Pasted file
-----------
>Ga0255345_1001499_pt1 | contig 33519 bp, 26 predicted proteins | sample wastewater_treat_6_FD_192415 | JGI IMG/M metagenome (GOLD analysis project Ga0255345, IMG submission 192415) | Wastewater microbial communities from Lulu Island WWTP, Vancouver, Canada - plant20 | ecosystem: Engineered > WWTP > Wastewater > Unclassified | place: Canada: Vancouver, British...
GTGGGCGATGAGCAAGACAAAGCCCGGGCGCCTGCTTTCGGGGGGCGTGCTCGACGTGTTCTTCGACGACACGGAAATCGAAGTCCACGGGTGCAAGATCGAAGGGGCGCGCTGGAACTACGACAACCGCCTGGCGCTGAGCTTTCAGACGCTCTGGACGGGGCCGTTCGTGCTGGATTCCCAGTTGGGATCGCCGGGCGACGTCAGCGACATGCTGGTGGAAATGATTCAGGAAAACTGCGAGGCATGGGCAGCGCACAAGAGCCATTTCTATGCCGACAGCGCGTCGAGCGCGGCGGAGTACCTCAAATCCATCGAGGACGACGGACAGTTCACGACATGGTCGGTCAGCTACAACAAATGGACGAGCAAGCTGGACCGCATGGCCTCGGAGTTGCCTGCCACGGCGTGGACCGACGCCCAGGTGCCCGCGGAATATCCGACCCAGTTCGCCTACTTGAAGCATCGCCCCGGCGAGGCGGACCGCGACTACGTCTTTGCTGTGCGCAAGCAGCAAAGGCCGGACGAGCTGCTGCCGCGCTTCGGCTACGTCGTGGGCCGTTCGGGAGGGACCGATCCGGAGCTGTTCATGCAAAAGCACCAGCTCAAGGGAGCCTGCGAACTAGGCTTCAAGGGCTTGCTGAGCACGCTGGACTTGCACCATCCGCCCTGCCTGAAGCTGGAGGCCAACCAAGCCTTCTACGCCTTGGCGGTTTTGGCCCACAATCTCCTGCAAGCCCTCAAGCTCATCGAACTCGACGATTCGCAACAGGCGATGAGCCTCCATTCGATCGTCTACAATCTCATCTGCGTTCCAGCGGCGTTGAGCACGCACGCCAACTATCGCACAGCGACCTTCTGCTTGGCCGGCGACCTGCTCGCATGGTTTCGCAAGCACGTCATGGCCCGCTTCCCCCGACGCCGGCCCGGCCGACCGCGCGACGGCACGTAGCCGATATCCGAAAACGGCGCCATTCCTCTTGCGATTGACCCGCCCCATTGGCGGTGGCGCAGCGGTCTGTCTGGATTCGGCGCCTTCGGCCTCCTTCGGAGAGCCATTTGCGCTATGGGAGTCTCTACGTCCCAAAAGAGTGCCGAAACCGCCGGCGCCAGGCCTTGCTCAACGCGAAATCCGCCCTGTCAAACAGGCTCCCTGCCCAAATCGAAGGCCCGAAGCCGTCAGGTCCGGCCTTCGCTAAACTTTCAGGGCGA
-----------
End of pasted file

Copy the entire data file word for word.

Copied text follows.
>Ga0255345_1001499_pt1 | contig 33519 bp, 26 predicted proteins | sample wastewater_treat_6_FD_192415 | JGI IMG/M metagenome (GOLD analysis project Ga0255345, IMG submission 192415) | Wastewater microbial communities from Lulu Island WWTP, Vancouver, Canada - plant20 | ecosystem: Engineered > WWTP > Wastewater > Unclassified | place: Canada: Vancouver, British...
GTGGGCGATGAGCAAGACAAAGCCCGGGCGCCTGCTTTCGGGGGGCGTGCTCGACGTGTTCTTCGACGACACGGAAATCGAAGTCCACGGGTGCAAGATCGAAGGGGCGCGCTGGAACTACGACAACCGCCTGGCGCTGAGCTTTCAGACGCTCTGGACGGGGCCGTTCGTGCTGGATTCCCAGTTGGGATCGCCGGGCGACGTCAGCGACATGCTGGTGGAAATGATTCAGGAAAACTGCGAGGCATGGGCAGCGCACAAGAGCCATTTCTATGCCGACAGCGCGTCGAGCGCGGCGGAGTACCTCAAATCCATCGAGGACGACGGACAGTTCACGACATGGTCGGTCAGCTACAACAAATGGACGAGCAAGCTGGACCGCATGGCCTCGGAGTTGCCTGCCACGGCGTGGACCGACGCCCAGGTGCCCGCGGAATATCCGACCCAGTTCGCCTACTTGAAGCATCGCCCCGGCGAGGCGGACCGCGACTACGTCTTTGCTGTGCGCAAGCAGCAAAGGCCGGACGAGCTGCTGCCGCGCTTCGGCTACGTCGTGGGCCGTTCGGGAGGGACCGATCCGGAGCTGTTCATGCAAAAGCACCAGCTCAAGGGAGCCTGCGAACTAGGCTTCAAGGGCTTGCTGAGCACGCTGGACTTGCACCATCCGCCCTGCCTGAAGCTGGAGGCCAACCAAGCCTTCTACGCCTTGGCGGTTTTGGCCCACAATCTCCTGCAAGCCCTCAAGCTCATCGAACTCGACGATTCGCAACAGGCGATGAGCCTCCATTCGATCGTCTACAATCTCATCTGCGTTCCAGCGGCGTTGAGCACGCACGCCAACTATCGCACAGCGACCTTCTGCTTGGCCGGCGACCTGCTCGCATGGTTTCGCAAGCACGTCATGGCCCGCTTCCCCCGACGCCGGCCCGGCCGACCGCGCGACGGCACGTAGCCGATATCCGAAAACGGCGCCATTCCTCTTGCGATTGACCCGCCCCATTGGCGGTGGCGCAGCGGTCTGTCTGGATTCGGCGCCTTCGGCCTCCTTCGGAGAGCCATTTGCGCTATGGGAGTCTCTACGTCCCAAAAGAGTGCCGAAACCGCCGGCGCCAGGCCTTGCTCAACGCGAAATCCGCCCTGTCAAACAGGCTCCCTGCCCAAATCGAAGGCCCGAAGCCGTCAGGTCCGGCCTTCGCTAAACTTTCAGGGCGA